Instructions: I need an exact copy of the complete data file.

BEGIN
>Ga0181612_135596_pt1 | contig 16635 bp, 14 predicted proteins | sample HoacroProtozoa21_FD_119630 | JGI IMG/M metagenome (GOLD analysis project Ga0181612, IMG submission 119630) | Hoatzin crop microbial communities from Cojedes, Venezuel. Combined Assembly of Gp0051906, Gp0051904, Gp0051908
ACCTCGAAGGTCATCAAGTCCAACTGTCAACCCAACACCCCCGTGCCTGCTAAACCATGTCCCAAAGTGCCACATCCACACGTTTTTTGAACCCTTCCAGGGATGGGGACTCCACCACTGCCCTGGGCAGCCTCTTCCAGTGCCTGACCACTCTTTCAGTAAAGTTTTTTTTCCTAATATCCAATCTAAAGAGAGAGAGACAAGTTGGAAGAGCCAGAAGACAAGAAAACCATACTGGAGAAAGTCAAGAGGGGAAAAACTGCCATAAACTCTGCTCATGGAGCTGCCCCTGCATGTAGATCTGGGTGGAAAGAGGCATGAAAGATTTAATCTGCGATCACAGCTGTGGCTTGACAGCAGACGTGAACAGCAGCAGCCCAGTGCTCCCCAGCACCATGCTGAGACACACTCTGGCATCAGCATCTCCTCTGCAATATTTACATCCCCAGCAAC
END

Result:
>Ga0181612_135596_pt1 | contig 16635 bp, 14 predicted proteins | sample HoacroProtozoa21_FD_119630 | JGI IMG/M metagenome (GOLD analysis project Ga0181612, IMG submission 119630) | Hoatzin crop microbial communities from Cojedes, Venezuel. Combined Assembly of Gp0051906, Gp0051904, Gp0051908
ACCTCGAAGGTCATCAAGTCCAACTGTCAACCCAACACCCCCGTGCCTGCTAAACCATGTCCCAAAGTGCCACATCCACACGTTTTTTGAACCCTTCCAGGGATGGGGACTCCACCACTGCCCTGGGCAGCCTCTTCCAGTGCCTGACCACTCTTTCAGTAAAGTTTTTTTTCCTAATATCCAATCTAAAGAGAGAGAGACAAGTTGGAAGAGCCAGAAGACAAGAAAACCATACTGGAGAAAGTCAAGAGGGGAAAAACTGCCATAAACTCTGCTCATGGAGCTGCCCCTGCATGTAGATCTGGGTGGAAAGAGGCATGAAAGATTTAATCTGCGATCACAGCTGTGGCTTGACAGCAGACGTGAACAGCAGCAGCCCAGTGCTCCCCAGCACCATGCTGAGACACACTCTGGCATCAGCATCTCCTCTGCAATATTTACATCCCCAGCAAC